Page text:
The top 10 2008 holiday Web threats

The season of giving may come at a price as cybercriminals take advantage of one of the busiest online retail seasons of the year and rely upon various social engineering schemes and scams to lure unknowing users. The Top 10 2008 Holiday Threats ranked by Trend Micro’s global network of advanced threat researchers are:

10. Bargain-Hunter Scams
Discounts and special offers of popular items of the season are often used by malware authors to lure users into clicking malicious links, and enter information into specially-crafted fake sites. For example, the recent TROJ_AYFONE.A registered itself as a Browser Helper Object (BHO) on the affected system’s Internet browser to ensure execution each time you open the browser. It displayed fake advertisements about the then-newly released Apple iPhone, as well as a fake Web site of an online store where it can be bought.

9. Fake Charity Sites
Give to the Red Cross! Help hurricane Katrina victims! Cybercriminals are experts at exploiting calamities and tragedies. They also know that online users are more likely to donate to charities during the holiday season. Typically, spammers send out messages pleading recipients for donations; generous users who open the message and click on the link to donate end up robbed of confidential information.

8. Greeting Cards That Bring Bad Tidings
Electronic cards or e-cards are often used by spammers and malware authors as a lure for users to click on malicious links. This type of attack usually takes advantage of holiday seasons, when users are likely to send out e-cards that are distributed though links placed within the spammed messages or as file attachments. Clicking the link or opening the attachment then leads to malware being downloaded into the affected system.

7. Malvertisements: Malicious Advertisements
Everyone wants a good deal and cybercriminals often use online advertisements and promos to distribute malware. Advertisements placed on high-trafficked websites are often used as triggers for malware downloads. Popular sites such as Google, Expedia.com, Rhapsody.com, Blick.com, and even Myspace were rigged with malicious banner ads that contained malware.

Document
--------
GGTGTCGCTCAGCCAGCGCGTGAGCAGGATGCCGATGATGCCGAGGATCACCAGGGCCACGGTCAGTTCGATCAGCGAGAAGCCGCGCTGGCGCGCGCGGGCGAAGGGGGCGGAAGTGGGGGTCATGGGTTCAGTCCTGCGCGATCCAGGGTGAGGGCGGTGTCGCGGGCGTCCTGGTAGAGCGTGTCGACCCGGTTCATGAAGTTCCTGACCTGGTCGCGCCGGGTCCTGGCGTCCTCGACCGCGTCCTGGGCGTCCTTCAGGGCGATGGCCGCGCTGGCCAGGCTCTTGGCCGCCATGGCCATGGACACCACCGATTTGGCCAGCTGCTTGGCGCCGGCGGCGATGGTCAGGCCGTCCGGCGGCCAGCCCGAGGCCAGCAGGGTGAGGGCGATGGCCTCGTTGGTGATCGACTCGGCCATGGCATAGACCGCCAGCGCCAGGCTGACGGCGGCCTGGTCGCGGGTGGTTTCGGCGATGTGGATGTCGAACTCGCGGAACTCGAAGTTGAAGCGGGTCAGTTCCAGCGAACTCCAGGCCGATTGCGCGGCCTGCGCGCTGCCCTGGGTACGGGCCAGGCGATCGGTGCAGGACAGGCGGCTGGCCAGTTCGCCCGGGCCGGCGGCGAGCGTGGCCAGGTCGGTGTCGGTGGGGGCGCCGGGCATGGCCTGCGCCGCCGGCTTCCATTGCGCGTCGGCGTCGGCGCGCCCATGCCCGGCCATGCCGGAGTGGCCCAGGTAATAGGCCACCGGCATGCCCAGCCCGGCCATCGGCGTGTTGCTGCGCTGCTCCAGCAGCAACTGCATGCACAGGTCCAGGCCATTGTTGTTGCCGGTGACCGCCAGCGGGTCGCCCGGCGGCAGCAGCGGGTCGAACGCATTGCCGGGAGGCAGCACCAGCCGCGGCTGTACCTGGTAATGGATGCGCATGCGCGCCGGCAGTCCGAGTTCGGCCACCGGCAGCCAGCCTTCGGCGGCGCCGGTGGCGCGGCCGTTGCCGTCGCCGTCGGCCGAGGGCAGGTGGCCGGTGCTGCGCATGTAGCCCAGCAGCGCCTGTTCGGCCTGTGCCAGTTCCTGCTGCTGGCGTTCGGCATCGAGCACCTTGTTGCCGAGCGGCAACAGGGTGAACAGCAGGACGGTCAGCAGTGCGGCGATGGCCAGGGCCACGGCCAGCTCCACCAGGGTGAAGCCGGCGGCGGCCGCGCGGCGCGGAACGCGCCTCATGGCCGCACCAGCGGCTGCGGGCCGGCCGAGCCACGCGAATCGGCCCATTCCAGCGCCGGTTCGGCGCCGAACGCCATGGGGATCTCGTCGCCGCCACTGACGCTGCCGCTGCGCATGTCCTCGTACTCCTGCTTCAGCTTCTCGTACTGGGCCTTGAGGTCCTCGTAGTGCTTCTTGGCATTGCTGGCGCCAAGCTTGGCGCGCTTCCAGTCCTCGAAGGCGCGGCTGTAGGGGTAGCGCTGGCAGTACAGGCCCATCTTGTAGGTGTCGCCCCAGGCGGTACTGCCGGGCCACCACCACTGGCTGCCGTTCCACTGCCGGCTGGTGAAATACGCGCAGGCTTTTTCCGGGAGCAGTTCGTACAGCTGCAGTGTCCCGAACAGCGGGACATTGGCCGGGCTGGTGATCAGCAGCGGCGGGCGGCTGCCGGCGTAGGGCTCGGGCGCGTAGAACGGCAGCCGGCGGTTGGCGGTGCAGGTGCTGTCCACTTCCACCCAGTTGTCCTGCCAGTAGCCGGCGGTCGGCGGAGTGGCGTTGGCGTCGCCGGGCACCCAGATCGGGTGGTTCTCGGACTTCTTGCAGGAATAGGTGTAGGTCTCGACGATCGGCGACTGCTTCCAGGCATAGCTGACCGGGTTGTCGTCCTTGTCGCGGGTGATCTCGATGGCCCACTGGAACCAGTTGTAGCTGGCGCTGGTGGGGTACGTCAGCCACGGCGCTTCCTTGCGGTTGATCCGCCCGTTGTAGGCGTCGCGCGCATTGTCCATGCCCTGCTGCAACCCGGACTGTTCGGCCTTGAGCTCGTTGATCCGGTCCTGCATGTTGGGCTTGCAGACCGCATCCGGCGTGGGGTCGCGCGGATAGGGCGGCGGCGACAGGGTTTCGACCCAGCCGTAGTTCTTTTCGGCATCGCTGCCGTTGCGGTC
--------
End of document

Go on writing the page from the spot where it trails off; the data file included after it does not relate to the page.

6. Poisoned Christmas Shopping Search Results
Query results for certain strings of words can be rigged with malware. Malware authors exploit different seasons in choosing which strings will yield the malicious results. For example, in 2007, results to searches for the phrase “Christmas gift shopping” were found yielding malicious results leading to a wide variety of malware. Earlier this year, results to “Halloween costumes” were found to lead to a Rogue AV, a malware disguised to be antivirus software.

5. Compromised High-Traffic Web Sites
Cybercriminals follow the masses – they target Web sites that are popular and have high traffic, especially during the holiday season as shoppers flood online stores, auction and ecommerce sites.

4. Mining Personal Data – Bogus Gift Card Promos
Users who fill out seemingly harmless online surveys in exchange for gift cards, cash, free items or special promotions are at risk for this type of attack. A compromised survey page is actually a phishing site and is part of a plot to steal confidential information.

3. Ecommerce Phishing
Cybercriminals usually launch a phishing attack with an email message purporting to be from a trusted source but, in actuality, contains a malicious link. That link then directs the users to a “spoofed” Web site that looks real and legitimate but is fake. For example, eBay ranks among the most popular retailers; it is also the site where cybercriminals launch the most phishing attacks.

2. Bogus Courier Receipts That Deliver Trojans
Messages from popular couriers that signal package pick-up along with an invoice are infected with Trojans. Online shoppers awaiting delivery of a package are sure targets of this scam.

1. Shopping Invoices for Ghost Transactions
Fake receipts sent via email are infected with malware. When users open or click on the malicious receipt link, they are immediately vulnerable to identity theft. Even users who are not expecting an online purchase receipt may open the attachment anyway out of curiosity.




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